From resource-rich West Africans nations, to the mining giants of the Pacific and North America, every time a government signs a deal to allow mining of its natural resources there are corruption risks – no matter where that country is.
These risks in mining approvals processes – decisions about when, where and under what circumstances mining can occur – can result in environmentally unsound and socially destructive mining projects being approved. They can lead to politicians or government officials taking advantage of their position to profit from their interests in the sector and local communities being excluded from decision-making processes that could cause them to lose their homes.
In 2016, for example, a grand jury in Liberia indicted top government officials on charges of bribery for conspiring to amend key laws to enable a London-listed company, Sable Mining SBLM.L, to get rights to one of the world’s richest iron ore deposits – the Wologozi Mountain Range.
On the other side of the world in the coal-rich Australian state of New South Wales, a former Mining Minister and a current government minister were charged with corruption in a 2015 case involving mining licences that involved complex and opaque company structures set up during the mining approvals process.
Transparency International’s new Mining for Sustainable Development Programme (M4SD) report, Combatting corruption in mining approvals: assessing the risks in 18 resource-rich countries examines what makes mining approvals vulnerable to corruption and what roles governments, the mining industry, and communities can play in preventing corruption from occurring.
“Natural resources are too often vulnerable to corruption. We see this across the world as citizens are denied the wealth that is part of their natural heritage. We want all parties – citizens, governments and mining companies – to be able to undertake sustainable development that benefits everyone. The goal of this work is to lead to a greater understanding of corruption risks in the mining approvals process so that corruption can be countered at the very start of the process,” – Delia Ferreira Rubio, chair, Transparency International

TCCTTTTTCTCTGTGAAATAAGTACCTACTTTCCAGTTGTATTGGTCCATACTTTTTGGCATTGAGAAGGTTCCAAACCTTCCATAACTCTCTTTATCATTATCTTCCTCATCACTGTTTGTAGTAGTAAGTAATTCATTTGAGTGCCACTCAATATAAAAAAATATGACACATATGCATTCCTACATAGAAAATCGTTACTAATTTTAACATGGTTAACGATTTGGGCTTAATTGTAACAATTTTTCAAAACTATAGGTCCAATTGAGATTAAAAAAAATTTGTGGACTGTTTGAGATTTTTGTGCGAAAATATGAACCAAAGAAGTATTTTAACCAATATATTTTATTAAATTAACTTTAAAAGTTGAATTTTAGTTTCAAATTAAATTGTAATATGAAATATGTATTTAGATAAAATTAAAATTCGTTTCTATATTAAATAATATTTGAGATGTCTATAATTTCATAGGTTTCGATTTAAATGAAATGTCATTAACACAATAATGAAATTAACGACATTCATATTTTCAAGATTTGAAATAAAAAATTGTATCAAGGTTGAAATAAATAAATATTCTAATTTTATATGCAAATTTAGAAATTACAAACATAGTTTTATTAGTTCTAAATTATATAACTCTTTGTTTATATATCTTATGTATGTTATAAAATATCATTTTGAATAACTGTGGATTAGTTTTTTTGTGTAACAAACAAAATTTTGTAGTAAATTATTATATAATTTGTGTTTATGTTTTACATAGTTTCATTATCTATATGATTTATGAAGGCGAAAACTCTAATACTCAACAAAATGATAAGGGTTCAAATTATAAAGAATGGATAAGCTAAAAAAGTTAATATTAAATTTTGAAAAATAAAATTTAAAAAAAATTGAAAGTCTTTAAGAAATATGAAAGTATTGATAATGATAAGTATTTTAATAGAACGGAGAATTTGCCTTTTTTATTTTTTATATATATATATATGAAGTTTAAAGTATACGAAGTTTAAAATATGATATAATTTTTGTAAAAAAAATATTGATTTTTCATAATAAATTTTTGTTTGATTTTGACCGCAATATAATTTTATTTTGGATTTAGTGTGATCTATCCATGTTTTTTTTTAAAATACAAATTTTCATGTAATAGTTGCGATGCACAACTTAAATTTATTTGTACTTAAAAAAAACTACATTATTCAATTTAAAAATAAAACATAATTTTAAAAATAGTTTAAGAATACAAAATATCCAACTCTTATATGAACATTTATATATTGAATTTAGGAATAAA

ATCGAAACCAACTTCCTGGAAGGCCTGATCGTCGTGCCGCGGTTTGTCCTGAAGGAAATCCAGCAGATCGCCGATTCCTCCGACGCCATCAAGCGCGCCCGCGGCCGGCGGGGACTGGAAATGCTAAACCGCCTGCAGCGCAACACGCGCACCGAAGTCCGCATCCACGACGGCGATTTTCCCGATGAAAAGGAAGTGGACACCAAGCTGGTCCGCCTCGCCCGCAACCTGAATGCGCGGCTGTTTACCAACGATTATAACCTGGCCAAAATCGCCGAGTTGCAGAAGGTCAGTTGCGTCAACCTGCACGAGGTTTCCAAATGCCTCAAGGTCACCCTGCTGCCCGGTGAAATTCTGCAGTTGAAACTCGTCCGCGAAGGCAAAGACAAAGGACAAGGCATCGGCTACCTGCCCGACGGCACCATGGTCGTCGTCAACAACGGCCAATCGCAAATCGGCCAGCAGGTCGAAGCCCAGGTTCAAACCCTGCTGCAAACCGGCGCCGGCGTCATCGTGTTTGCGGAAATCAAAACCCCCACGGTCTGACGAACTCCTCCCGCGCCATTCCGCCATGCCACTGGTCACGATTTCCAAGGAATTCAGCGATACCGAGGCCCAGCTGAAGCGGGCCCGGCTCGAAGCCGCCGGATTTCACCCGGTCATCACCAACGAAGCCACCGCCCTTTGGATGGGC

Based on research carried out in 18 countries and drawing insight from more than 750 stakeholders from a range of sectors – plus a further 250 individuals who participated in validation and review of the risk assessments – the new report is the first of its kind to drill so deeply into mining approvals across such a broad range of countries.
Presenting a truly global picture of risks in mining approvals processes, the examples in the report are drawn from a broad range of contexts: major mining economies such as Australia, Canada and South Africa; emerging mining economies such as Cambodia and Kenya; and 11 members of the Extractive Industries Transparency Initiative (EITI).
These are a few examples of where and why corruption can occur:
Political and administrative
- There is poor transparency around political donations and lobbying by industry
- Controls on revolving doors between industry and government are weak
- The process and criteria for opening land to mining is not clear or transparent
- Land rights are poorly protected and not properly registered
Mining licence applications and approvals
- Due diligence on licence applicants is inadequate
- Decision-making criteria are unclear or decisions are vulnerable to ministerial interference
Environmental and social impact assessments (ESIAs)
- Verification of impact assessments is inadequate
- Criteria for environmental approval decisions are not clear or transparent
- Information about the project or its potential impacts is not accessible to community members
- Consultation only occurs with local elites
What needs to be done to combat corruption
Transparency International has framed six questions to help identify where and how an approvals regime is vulnerable to corruption. The answers to these questions can help target the underlying causes of corruption, informing key players on how to take effective preventative action before corruption occurs.
Change starts by answering these questions:
- Who benefits from mining approval decisions?
- How ethical and fair is the process for opening land to mining?
- How fair and transparent is the licencing process?
- Who gets the right to mine?
- How accountable are companies for their environmental and social impacts?
- How meaningful is community consultation?
Government, industry and civil society in any country can use these questions – and real country examples highlighted in the report – as a starting point for understanding corruption risks in their own context and to guide them in building corruption-free mining approvals regimes.
The assessing of these corruption risks is only the beginning, real change will come with the addressing of these corruption risks.
Access the full report, Combatting corruption in mining approvals: Assessing the risks in 18 resource-rich countries.
Countries involved in the research: Armenia, Australia, Cambodia, Canada, Chile, Colombia, Democratic Republic of the Congo, Guatemala, Indonesia, Kenya, Liberia, Mongolia, Peru, Papua New Guinea, Sierra Leone, South Africa, Zambia, and Zimbabwe.
This work has been funded by the BHP Billiton Foundation and the Australian Government through the Department of Foreign Affairs and Trade (DFAT).
 J. Harding Giahyue, “Liberia grand jury indicts Sable Mining, officials for bribery”, Reuters (web), 26 May 2016.
 Global Witness, “The Deceivers” (web). Available at: www.globalwitness.org/thedeceivers. Accessed 14 August 2017.
 U. Malone, “Eddie Obeid, Moses Obeid and Ian MacDonald committed to stand trial on conspiracy charges,” ABC News (web), 30 May 2017.